I have been fact finding about the attitude of the volunteers involved in the PPIs to see what they think
of the Bill now it has reached the final leg of its passage through Parliament. There is good news for the Minister, and I know that he would expect that. The broad view is that the Lords have made some useful improvements in this section of the Bill, but I seek assurances from the Minister in three specific areas. If he is unable to respond immediately, because the information is not available or the time is not sufficient, I hope that he will write to me with the reassurances that I seek.
Firstly, because LINks are based on local authorities, there is a serious risk that the excellent work done by some of the PPIsI instance an acute PPI forum, the foundation ones and those for mental health trustsin Leicestershire, and no doubt elsewhere, will be diluted or lost in the creation of the LINks. I hope to hear more from the Minister about how he intends to ensure that LINks set up joint arrangements to maintain and enhance the work that has been so well received and of such a high standard in my area.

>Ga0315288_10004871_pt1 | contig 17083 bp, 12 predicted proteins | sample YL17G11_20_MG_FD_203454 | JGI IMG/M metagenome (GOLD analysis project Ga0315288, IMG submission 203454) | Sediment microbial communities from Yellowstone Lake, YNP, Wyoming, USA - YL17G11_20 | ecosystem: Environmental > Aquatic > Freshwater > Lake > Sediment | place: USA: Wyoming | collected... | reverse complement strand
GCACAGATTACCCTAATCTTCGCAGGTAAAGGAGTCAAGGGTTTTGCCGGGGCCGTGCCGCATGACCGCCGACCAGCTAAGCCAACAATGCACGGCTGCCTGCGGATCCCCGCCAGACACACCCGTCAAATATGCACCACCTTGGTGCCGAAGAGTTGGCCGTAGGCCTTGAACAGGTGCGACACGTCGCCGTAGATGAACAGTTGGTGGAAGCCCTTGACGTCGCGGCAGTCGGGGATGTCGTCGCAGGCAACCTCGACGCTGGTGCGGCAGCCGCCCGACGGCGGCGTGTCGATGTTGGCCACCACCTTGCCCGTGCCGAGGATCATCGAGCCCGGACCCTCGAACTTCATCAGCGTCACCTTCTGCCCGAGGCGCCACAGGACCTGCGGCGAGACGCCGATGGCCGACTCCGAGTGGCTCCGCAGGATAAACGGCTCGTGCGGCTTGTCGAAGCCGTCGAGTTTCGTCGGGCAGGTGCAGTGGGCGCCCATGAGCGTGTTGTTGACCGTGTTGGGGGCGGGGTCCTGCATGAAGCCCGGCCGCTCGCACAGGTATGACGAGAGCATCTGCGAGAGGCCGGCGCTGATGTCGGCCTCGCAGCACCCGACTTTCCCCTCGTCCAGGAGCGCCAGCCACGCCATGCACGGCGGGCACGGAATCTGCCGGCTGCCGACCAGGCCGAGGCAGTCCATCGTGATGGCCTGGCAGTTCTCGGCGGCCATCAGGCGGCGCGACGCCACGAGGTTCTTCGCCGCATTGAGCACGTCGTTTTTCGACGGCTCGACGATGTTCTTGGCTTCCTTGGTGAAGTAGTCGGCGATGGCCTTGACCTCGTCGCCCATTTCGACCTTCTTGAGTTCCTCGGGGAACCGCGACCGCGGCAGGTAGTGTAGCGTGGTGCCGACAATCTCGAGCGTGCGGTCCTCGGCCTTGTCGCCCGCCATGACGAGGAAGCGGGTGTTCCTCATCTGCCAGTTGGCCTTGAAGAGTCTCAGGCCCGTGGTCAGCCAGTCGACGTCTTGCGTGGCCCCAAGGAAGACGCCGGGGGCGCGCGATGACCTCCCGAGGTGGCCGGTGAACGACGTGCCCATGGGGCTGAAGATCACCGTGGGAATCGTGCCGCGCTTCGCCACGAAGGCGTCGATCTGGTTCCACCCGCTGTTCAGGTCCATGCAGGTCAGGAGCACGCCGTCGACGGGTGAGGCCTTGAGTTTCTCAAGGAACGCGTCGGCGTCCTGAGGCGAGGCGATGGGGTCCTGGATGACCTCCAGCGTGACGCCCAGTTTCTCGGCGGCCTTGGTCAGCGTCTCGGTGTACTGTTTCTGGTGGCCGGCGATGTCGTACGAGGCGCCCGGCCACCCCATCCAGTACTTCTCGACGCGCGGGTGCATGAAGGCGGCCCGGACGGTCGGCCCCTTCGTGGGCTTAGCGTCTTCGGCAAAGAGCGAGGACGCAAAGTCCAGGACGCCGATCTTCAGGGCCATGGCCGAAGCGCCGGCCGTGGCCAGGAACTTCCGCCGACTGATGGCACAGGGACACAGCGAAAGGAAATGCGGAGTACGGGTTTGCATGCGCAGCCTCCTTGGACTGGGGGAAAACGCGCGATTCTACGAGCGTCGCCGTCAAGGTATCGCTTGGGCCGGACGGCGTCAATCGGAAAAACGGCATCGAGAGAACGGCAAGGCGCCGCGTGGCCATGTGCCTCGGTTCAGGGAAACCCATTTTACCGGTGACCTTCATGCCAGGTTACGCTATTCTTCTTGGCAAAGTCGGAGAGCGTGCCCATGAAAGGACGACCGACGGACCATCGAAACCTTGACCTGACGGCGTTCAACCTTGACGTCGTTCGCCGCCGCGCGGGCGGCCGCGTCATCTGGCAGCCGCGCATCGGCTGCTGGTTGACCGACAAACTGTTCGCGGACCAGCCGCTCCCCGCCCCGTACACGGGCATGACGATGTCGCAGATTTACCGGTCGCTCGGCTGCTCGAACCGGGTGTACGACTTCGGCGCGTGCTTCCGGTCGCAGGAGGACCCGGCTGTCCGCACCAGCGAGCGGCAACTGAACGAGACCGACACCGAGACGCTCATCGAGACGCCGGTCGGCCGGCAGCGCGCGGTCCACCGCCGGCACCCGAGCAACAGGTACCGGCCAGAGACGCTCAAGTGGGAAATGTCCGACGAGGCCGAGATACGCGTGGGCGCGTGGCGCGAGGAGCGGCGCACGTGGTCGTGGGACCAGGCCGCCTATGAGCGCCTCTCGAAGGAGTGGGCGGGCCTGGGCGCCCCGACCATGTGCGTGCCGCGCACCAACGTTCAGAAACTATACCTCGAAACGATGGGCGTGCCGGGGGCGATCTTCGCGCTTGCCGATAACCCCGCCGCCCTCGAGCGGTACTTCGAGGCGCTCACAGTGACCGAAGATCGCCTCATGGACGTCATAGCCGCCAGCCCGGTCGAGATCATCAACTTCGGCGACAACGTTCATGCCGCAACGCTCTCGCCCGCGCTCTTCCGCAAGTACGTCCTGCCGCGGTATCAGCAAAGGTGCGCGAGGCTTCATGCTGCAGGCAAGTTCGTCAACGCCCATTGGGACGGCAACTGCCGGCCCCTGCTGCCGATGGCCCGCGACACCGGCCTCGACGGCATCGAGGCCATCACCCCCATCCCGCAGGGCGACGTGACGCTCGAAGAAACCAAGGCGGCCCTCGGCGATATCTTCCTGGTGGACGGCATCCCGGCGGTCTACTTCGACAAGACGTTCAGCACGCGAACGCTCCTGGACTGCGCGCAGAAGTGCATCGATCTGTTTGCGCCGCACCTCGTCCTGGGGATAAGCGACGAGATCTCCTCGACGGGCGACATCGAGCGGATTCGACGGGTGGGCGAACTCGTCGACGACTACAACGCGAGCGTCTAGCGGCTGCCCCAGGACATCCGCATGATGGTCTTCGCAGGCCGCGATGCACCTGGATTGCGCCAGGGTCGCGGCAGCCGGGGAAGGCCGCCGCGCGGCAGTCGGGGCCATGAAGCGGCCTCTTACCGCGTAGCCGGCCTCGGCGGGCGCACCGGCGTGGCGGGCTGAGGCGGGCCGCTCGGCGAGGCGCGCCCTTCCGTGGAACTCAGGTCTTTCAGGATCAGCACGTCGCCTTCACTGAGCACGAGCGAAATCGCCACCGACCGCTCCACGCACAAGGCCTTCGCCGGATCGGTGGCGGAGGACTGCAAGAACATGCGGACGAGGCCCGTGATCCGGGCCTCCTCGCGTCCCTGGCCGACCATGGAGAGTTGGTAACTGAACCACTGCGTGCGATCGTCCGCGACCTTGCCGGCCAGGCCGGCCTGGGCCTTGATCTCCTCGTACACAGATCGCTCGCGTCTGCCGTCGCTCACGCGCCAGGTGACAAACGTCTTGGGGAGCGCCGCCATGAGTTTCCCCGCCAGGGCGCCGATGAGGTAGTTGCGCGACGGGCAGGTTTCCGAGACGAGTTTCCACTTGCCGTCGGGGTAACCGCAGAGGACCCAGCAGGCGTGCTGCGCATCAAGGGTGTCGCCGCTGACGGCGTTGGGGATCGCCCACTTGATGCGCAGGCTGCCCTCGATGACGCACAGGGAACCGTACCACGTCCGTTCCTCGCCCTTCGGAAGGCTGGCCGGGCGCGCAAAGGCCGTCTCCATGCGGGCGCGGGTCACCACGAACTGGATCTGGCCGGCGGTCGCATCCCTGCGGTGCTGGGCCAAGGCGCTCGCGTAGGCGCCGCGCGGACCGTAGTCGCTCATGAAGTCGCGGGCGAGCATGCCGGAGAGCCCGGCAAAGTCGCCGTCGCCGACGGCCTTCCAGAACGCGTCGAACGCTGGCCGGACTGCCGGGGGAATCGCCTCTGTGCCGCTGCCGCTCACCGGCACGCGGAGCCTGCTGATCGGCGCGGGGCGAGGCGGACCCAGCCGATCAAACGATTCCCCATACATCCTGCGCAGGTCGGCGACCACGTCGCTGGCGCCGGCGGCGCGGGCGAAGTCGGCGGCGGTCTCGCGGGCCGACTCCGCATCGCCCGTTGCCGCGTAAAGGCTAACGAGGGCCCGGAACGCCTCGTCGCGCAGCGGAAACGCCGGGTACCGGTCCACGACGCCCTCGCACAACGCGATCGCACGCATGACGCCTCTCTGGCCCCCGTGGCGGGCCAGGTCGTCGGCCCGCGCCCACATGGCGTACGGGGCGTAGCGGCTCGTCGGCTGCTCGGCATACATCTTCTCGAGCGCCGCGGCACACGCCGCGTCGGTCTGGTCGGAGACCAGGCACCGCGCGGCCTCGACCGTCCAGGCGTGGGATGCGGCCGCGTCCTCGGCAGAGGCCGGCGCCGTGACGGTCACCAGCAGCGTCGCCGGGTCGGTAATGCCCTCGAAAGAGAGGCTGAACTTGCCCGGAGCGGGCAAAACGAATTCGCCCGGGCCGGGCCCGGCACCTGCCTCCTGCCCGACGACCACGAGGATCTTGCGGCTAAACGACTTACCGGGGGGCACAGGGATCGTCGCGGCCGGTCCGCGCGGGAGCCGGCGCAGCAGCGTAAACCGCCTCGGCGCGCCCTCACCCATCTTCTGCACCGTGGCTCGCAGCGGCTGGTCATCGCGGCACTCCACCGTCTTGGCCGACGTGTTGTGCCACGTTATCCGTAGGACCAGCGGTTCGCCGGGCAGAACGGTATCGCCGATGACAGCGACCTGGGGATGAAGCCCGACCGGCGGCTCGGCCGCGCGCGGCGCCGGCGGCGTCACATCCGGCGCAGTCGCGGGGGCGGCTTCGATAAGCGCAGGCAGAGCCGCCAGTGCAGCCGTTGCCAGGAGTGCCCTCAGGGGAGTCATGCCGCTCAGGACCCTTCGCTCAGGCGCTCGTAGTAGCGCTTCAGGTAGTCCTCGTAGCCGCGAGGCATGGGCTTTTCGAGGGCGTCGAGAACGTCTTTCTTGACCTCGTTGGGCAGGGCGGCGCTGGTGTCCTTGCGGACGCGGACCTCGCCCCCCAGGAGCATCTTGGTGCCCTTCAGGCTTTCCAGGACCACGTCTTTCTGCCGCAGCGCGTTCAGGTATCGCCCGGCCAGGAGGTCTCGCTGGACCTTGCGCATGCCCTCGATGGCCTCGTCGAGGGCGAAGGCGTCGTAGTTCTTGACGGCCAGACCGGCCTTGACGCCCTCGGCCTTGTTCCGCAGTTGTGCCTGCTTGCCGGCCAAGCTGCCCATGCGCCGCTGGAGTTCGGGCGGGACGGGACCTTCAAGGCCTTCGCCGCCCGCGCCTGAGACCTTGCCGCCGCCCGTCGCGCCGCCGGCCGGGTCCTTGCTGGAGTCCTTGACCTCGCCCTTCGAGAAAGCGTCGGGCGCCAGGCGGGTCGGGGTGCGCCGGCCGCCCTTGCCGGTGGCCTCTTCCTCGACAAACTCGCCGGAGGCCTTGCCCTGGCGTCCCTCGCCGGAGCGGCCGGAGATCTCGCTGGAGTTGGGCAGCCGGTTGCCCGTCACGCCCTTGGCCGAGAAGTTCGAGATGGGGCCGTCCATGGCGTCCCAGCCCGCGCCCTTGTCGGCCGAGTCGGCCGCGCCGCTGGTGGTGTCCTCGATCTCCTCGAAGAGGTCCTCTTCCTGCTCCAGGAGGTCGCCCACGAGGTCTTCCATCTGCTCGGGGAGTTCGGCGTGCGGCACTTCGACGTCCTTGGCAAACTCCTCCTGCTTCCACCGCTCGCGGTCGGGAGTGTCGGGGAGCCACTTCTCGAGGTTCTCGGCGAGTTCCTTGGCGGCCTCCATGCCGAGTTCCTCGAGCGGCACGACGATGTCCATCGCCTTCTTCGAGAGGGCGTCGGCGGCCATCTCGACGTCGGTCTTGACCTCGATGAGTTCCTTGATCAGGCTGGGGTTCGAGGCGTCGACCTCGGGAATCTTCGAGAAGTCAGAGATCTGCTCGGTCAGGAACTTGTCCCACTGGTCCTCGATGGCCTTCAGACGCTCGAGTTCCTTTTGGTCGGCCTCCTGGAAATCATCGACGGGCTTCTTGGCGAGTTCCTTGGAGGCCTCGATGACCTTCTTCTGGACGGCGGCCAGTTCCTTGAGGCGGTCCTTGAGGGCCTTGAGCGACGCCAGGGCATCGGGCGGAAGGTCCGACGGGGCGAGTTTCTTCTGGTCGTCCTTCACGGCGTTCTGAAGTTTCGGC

Secondly, the Bill is vague, perhaps inevitably so, on the membership of LINks. It would be impractical for that to continue for a lengthy period. Will the Minister say what the nature of the guidance will be to circumvent that problem? We cannot be certain that LINks, with their new membership, will be as effective as the bodies that they are replacing.
My third and final point is that various reassurances were given, and promises made, in the other place about how the governance of LINks will be robust and improved, and that firm guidance and detailed regulations will be provided to bring that about. I would like to know the Ministers intended approach to that and the proposed sequence of events.